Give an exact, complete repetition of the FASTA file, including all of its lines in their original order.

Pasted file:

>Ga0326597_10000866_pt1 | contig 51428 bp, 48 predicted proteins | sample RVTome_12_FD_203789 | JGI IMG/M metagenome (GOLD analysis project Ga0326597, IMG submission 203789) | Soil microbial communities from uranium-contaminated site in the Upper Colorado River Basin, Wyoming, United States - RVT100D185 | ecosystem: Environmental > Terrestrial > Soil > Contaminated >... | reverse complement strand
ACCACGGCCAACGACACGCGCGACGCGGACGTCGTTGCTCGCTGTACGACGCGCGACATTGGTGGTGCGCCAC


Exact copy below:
>Ga0326597_10000866_pt1 | contig 51428 bp, 48 predicted proteins | sample RVTome_12_FD_203789 | JGI IMG/M metagenome (GOLD analysis project Ga0326597, IMG submission 203789) | Soil microbial communities from uranium-contaminated site in the Upper Colorado River Basin, Wyoming, United States - RVT100D185 | ecosystem: Environmental > Terrestrial > Soil > Contaminated >... | reverse complement strand
ACCACGGCCAACGACACGCGCGACGCGGACGTCGTTGCTCGCTGTACGACGCGCGACATTGGTGGTGCGCCAC